BUILDING NETWORKS OF FOOD SAFETY CHAMPIONS
BUILDING NETWORKS OF FOOD SAFETY CHAMPIONS
When it comes to food, nothing is more enjoyable than a delicious, good meal, but nothing is more important than safe food. Behind every bite and morsel is a complicated network of actors that have worked to make sure that what we are eating is good AND safe food. The inability to properly address food safety risks also means quality failures, which can, in turn, negatively impact public health, trade in food, and consumer confidence.
Ensuring food safety then, besides being a public health concern, also requires a holistic response especially in agricultural economies like Cambodia. Safeguarding the quality of food must take place in all points of the food supply chain—from the way food is grown to how it is collected, processed, packaged, sold and consumed, a chain that also concerns a myriad of actors: producers, processors, and food handlers.
Networks: Leveraging on Capacities
In Cambodia, there is a recognized need to strengthen every link in the complex process of food production. Beset by issues like inadequate resources and technical expertise, the most apparent solution for the country’s food sector is to beef up technical capacities and skills of key actors, and then leverage on these to create networks of safe food champions. These networks, in turn, can take on the task of fostering a culture of safe food to a broader scope of stakeholders.
One noteworthy result of MI’s Food Safety Project in Cambodia is bringing public and private groups together and drawing on their respective strengths to provide stronger support to food producers and small and medium enterprises (SMEs). Government officials, for instance, work with local food safety consultants, to help SMEs comply with national and international standards for safety and quality management systems. Agricultural extension workers also work with leaders of farmer cooperatives to train farmers in adopting Good Agricultural Practices and Integrated Pest Management techniques.
Strengthening Producer Capacity
Svay Reing Agro-product Cooperative (SAC) is one group that has benefited from this network initiative. The cooperative is a major producer of organic vegetables which are supplied to hotels in Bavet town and Natural Garden, a popular grocer shop in Phnom Penh selling organic and healthy produce. Meeting product quality standards is both an expectation and a challenge. As Mr. Hong Narith, Marketing Manager of SAC, narrates, the lack of information on production techniques has been a major concern for farmer-members. “SAC has a contract with Natural Garden shops and several hotels at the border of Cambodia-Vietnam to supply high quality safe produce. But we sometimes fail to meet the market demand. Pest attack has always been a problem for farmers.”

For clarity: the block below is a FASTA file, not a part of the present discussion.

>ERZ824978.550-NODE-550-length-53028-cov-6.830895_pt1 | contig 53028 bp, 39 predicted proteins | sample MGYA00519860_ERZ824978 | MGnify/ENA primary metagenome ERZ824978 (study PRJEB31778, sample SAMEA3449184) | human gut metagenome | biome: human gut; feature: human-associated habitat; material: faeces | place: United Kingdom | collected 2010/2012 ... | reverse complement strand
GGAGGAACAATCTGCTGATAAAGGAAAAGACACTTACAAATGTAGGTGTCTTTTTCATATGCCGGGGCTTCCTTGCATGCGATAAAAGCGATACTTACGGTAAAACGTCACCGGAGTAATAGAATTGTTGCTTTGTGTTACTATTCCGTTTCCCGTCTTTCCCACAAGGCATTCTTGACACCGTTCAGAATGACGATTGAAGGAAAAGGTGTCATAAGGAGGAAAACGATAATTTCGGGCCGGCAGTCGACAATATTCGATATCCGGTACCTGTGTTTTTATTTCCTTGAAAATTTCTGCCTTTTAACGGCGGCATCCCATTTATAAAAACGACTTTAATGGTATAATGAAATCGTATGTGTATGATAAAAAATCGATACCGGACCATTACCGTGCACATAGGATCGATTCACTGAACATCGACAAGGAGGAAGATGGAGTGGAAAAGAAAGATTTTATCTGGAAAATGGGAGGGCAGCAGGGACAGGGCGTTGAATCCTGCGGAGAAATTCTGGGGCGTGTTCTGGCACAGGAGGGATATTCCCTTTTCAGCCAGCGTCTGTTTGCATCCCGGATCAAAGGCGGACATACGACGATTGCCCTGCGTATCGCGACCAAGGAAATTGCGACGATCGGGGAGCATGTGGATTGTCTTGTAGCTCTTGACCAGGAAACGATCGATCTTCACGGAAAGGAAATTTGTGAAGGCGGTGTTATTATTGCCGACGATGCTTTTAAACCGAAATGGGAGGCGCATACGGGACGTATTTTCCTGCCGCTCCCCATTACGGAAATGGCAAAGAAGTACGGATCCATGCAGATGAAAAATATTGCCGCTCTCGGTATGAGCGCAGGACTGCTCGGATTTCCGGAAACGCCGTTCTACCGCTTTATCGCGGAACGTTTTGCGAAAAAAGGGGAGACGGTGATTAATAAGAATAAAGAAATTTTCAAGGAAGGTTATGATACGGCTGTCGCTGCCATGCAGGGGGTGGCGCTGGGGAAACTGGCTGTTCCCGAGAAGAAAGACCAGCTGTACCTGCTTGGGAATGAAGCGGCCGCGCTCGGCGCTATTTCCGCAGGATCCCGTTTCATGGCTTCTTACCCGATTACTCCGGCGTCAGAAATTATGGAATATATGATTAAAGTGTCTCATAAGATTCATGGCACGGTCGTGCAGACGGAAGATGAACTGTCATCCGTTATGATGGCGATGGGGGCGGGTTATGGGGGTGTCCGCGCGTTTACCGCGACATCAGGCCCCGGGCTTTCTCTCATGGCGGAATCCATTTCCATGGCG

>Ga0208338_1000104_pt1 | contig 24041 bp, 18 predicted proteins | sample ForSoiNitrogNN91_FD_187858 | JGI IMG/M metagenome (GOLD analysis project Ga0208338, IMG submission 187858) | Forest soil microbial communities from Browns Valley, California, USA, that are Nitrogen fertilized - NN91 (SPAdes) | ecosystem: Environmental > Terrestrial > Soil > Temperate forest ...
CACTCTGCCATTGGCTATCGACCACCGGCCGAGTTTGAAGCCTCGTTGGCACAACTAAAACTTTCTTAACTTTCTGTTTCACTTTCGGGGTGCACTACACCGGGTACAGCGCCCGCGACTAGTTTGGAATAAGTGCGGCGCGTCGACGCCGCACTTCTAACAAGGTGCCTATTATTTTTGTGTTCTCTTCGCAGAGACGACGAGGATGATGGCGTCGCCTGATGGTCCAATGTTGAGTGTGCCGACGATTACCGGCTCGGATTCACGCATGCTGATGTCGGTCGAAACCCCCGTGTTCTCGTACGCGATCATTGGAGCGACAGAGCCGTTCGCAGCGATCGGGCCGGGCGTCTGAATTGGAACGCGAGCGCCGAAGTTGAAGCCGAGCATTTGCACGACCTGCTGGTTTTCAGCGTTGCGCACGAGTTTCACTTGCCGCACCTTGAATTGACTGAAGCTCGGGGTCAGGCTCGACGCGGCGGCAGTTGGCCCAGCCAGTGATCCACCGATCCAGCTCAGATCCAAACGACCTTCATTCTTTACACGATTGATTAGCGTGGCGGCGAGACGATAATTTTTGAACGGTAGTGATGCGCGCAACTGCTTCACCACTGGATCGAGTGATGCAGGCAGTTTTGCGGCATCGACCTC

A group of participants in the MI training course on pest and agrichemical management collaborated to deliver a localized training to the SAC farmers and introduce them to pest eradication techniques using environment-friendly practices. The connection formed among the training’s public sector participants (Svay Rieng Provincial Department of Agriculture, Forestry and Fisheries and the Cambodian Agricultural Research and Development Institute) as well as the private sector (Natural Garden and SAC) enabled the cooperative’s farmer-members to increase their yield and command a premium price for their produce.
Helping SMEs Meet Standards
MI’s food safety courses have also been instrumental in connecting SMEs with each other for possible expansion, or SMEs with relevant government organizations to assist in the improvement of enterprise systems and operations. For instance, a training participant, Mr. Song Khenglean, Managing Director of TWM Consultant, and a fellow Cambodian participant, Mr. Ly Tin, a certification official from the Department of Institute of Standards of Cambodia, worked together in delivering two localized trainings to some 34 SMEs, mostly in Phnom Penh, on GMP/HACCP principles. They further provided technical assistance to the interested SMEs to improve their facilities and company practices based on GMP/HACCP requirements.
All SMEs now have their own food safety programs, while two SMEs (Kirirom Food Production and Leang Leang Enterprise) have received HACCP and ISO9001-2015 certificates in 2017. Mr. Khenglean and Mr. Tin continue to support other SMEs to comply with international and national food standards.
A similar story of networking success is the collaboration between Mr. Lim Phara, owner of New Idea Enterprise (NIE), and Mr. Kon Vireak, founder of Sna Dai Khun Khmer Enterprise (SDKK), who both met during the National Knowledge Sharing Forum on Food Safety organized in Cambodia. With the help of Mr. Vireak, who has a good connection with the Duty Free Shop at Phnom Penh International Airport, NIE now has more than 20 of its products on display at the airport shop and has, in fact, become a best-selling brand.
The power of networks and connections lies in how individual strengths, capacities and resources can be shared, harmonized and maximized to deliver innovative solutions and actions. These, in turn, drive changes in processes and systems of various food actors along the supply chain, ultimately resulting into better awareness on food safety and healthier and safer food for all.